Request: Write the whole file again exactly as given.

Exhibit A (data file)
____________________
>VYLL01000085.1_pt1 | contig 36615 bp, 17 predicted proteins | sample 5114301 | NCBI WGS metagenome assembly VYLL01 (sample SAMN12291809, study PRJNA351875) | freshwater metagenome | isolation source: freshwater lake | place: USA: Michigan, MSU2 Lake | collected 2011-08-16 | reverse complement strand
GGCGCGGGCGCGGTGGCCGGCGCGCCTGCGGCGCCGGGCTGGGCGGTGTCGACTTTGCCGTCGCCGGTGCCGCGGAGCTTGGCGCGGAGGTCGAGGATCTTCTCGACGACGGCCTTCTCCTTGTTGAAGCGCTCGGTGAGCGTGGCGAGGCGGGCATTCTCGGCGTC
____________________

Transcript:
>VYLL01000085.1_pt1 | contig 36615 bp, 17 predicted proteins | sample 5114301 | NCBI WGS metagenome assembly VYLL01 (sample SAMN12291809, study PRJNA351875) | freshwater metagenome | isolation source: freshwater lake | place: USA: Michigan, MSU2 Lake | collected 2011-08-16 | reverse complement strand
GGCGCGGGCGCGGTGGCCGGCGCGCCTGCGGCGCCGGGCTGGGCGGTGTCGACTTTGCCGTCGCCGGTGCCGCGGAGCTTGGCGCGGAGGTCGAGGATCTTCTCGACGACGGCCTTCTCCTTGTTGAAGCGCTCGGTGAGCGTGGCGAGGCGGGCATTCTCGGCGTC